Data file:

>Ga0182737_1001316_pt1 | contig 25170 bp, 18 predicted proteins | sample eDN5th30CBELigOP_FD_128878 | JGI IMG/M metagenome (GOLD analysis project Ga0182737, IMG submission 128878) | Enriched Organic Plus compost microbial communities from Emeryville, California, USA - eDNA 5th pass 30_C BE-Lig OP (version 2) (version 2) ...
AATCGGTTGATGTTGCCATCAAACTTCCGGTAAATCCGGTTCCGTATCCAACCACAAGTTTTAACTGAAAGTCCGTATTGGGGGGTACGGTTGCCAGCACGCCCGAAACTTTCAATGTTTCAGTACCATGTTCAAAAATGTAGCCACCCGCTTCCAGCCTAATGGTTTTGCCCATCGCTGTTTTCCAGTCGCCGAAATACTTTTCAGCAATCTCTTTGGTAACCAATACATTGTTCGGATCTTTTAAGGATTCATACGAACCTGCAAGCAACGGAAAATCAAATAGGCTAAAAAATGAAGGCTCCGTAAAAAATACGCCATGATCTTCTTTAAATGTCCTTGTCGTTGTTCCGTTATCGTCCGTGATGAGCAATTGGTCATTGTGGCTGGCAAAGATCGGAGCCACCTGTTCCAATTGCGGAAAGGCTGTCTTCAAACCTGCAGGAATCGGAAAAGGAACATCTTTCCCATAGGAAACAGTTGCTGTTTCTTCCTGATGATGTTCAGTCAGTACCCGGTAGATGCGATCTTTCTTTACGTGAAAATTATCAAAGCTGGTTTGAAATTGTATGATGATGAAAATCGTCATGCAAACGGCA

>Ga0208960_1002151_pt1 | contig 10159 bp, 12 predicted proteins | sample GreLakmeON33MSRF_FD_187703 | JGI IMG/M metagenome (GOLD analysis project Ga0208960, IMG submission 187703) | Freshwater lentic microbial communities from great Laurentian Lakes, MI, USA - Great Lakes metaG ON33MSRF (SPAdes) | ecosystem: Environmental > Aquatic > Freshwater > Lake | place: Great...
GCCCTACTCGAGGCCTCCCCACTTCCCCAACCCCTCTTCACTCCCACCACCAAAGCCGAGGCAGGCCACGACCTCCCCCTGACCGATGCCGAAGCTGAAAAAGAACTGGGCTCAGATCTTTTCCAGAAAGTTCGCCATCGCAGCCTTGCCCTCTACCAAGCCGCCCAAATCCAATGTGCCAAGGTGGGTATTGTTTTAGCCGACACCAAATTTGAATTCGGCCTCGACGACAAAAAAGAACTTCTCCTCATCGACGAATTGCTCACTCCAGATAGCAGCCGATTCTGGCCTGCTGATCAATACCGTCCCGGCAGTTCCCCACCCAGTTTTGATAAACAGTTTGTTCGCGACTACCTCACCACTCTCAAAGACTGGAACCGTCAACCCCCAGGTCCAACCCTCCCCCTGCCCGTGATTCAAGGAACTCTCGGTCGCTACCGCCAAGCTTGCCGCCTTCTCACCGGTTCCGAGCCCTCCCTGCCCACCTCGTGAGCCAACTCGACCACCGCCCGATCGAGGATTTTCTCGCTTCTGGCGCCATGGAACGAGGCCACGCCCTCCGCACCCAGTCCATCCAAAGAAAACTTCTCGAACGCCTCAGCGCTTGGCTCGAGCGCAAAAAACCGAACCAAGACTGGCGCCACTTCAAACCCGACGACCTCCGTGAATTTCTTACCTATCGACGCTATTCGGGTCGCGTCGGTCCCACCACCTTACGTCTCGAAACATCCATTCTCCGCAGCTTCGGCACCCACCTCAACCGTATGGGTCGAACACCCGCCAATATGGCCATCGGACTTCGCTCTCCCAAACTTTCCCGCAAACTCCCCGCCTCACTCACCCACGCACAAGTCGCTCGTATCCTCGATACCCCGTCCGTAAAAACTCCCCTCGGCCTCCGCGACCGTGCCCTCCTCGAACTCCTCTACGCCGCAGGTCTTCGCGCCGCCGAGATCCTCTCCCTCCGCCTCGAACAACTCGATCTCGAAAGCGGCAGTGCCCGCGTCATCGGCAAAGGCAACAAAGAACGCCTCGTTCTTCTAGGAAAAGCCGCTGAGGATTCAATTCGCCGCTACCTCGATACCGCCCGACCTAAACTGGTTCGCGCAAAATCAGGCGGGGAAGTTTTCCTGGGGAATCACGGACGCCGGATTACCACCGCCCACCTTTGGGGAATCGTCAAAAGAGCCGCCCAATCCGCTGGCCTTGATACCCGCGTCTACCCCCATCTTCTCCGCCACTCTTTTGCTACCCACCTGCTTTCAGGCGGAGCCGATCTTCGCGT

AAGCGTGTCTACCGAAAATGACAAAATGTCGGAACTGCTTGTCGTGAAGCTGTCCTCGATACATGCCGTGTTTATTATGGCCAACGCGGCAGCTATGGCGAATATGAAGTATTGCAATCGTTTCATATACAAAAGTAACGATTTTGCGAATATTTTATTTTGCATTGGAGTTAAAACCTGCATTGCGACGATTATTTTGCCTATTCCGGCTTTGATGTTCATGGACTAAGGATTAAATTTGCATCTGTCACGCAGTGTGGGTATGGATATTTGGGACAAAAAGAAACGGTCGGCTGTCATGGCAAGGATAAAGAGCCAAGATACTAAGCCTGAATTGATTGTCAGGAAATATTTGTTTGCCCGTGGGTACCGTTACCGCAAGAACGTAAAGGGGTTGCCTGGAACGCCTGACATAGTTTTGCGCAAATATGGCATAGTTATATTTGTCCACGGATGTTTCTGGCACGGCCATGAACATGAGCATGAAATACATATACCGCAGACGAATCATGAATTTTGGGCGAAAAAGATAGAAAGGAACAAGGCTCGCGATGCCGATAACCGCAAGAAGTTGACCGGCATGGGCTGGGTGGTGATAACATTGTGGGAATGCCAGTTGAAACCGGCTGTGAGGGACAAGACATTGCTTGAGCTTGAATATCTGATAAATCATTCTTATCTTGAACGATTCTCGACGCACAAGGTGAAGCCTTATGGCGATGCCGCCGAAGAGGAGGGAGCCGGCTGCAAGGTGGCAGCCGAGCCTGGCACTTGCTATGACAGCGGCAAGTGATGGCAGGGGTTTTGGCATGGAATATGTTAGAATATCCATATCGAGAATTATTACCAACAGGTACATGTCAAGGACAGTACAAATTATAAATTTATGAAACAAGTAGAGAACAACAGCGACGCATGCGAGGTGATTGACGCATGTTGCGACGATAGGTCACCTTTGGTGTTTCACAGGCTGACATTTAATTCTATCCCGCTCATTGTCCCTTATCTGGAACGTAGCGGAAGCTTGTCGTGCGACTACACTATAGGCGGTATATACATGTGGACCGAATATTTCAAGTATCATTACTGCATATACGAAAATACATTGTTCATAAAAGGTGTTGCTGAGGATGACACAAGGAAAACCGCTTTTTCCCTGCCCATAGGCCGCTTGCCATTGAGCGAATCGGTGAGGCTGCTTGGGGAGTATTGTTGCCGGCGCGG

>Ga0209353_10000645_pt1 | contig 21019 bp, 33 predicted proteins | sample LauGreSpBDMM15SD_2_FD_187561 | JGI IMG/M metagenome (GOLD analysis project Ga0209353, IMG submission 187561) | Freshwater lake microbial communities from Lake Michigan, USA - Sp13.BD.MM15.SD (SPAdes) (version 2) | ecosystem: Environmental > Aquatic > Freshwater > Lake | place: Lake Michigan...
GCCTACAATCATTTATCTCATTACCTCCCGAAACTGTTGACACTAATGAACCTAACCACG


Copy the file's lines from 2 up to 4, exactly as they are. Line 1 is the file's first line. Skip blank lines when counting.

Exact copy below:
AATCGGTTGATGTTGCCATCAAACTTCCGGTAAATCCGGTTCCGTATCCAACCACAAGTTTTAACTGAAAGTCCGTATTGGGGGGTACGGTTGCCAGCACGCCCGAAACTTTCAATGTTTCAGTACCATGTTCAAAAATGTAGCCACCCGCTTCCAGCCTAATGGTTTTGCCCATCGCTGTTTTCCAGTCGCCGAAATACTTTTCAGCAATCTCTTTGGTAACCAATACATTGTTCGGATCTTTTAAGGATTCATACGAACCTGCAAGCAACGGAAAATCAAATAGGCTAAAAAATGAAGGCTCCGTAAAAAATACGCCATGATCTTCTTTAAATGTCCTTGTCGTTGTTCCGTTATCGTCCGTGATGAGCAATTGGTCATTGTGGCTGGCAAAGATCGGAGCCACCTGTTCCAATTGCGGAAAGGCTGTCTTCAAACCTGCAGGAATCGGAAAAGGAACATCTTTCCCATAGGAAACAGTTGCTGTTTCTTCCTGATGATGTTCAGTCAGTACCCGGTAGATGCGATCTTTCTTTACGTGAAAATTATCAAAGCTGGTTTGAAATTGTATGATGATGAAAATCGTCATGCAAACGGCA

>Ga0208960_1002151_pt1 | contig 10159 bp, 12 predicted proteins | sample GreLakmeON33MSRF_FD_187703 | JGI IMG/M metagenome (GOLD analysis project Ga0208960, IMG submission 187703) | Freshwater lentic microbial communities from great Laurentian Lakes, MI, USA - Great Lakes metaG ON33MSRF (SPAdes) | ecosystem: Environmental > Aquatic > Freshwater > Lake | place: Great...
GCCCTACTCGAGGCCTCCCCACTTCCCCAACCCCTCTTCACTCCCACCACCAAAGCCGAGGCAGGCCACGACCTCCCCCTGACCGATGCCGAAGCTGAAAAAGAACTGGGCTCAGATCTTTTCCAGAAAGTTCGCCATCGCAGCCTTGCCCTCTACCAAGCCGCCCAAATCCAATGTGCCAAGGTGGGTATTGTTTTAGCCGACACCAAATTTGAATTCGGCCTCGACGACAAAAAAGAACTTCTCCTCATCGACGAATTGCTCACTCCAGATAGCAGCCGATTCTGGCCTGCTGATCAATACCGTCCCGGCAGTTCCCCACCCAGTTTTGATAAACAGTTTGTTCGCGACTACCTCACCACTCTCAAAGACTGGAACCGTCAACCCCCAGGTCCAACCCTCCCCCTGCCCGTGATTCAAGGAACTCTCGGTCGCTACCGCCAAGCTTGCCGCCTTCTCACCGGTTCCGAGCCCTCCCTGCCCACCTCGTGAGCCAACTCGACCACCGCCCGATCGAGGATTTTCTCGCTTCTGGCGCCATGGAACGAGGCCACGCCCTCCGCACCCAGTCCATCCAAAGAAAACTTCTCGAACGCCTCAGCGCTTGGCTCGAGCGCAAAAAACCGAACCAAGACTGGCGCCACTTCAAACCCGACGACCTCCGTGAATTTCTTACCTATCGACGCTATTCGGGTCGCGTCGGTCCCACCACCTTACGTCTCGAAACATCCATTCTCCGCAGCTTCGGCACCCACCTCAACCGTATGGGTCGAACACCCGCCAATATGGCCATCGGACTTCGCTCTCCCAAACTTTCCCGCAAACTCCCCGCCTCACTCACCCACGCACAAGTCGCTCGTATCCTCGATACCCCGTCCGTAAAAACTCCCCTCGGCCTCCGCGACCGTGCCCTCCTCGAACTCCTCTACGCCGCAGGTCTTCGCGCCGCCGAGATCCTCTCCCTCCGCCTCGAACAACTCGATCTCGAAAGCGGCAGTGCCCGCGTCATCGGCAAAGGCAACAAAGAACGCCTCGTTCTTCTAGGAAAAGCCGCTGAGGATTCAATTCGCCGCTACCTCGATACCGCCCGACCTAAACTGGTTCGCGCAAAATCAGGCGGGGAAGTTTTCCTGGGGAATCACGGACGCCGGATTACCACCGCCCACCTTTGGGGAATCGTCAAAAGAGCCGCCCAATCCGCTGGCCTTGATACCCGCGTCTACCCCCATCTTCTCCGCCACTCTTTTGCTACCCACCTGCTTTCAGGCGGAGCCGATCTTCGCGT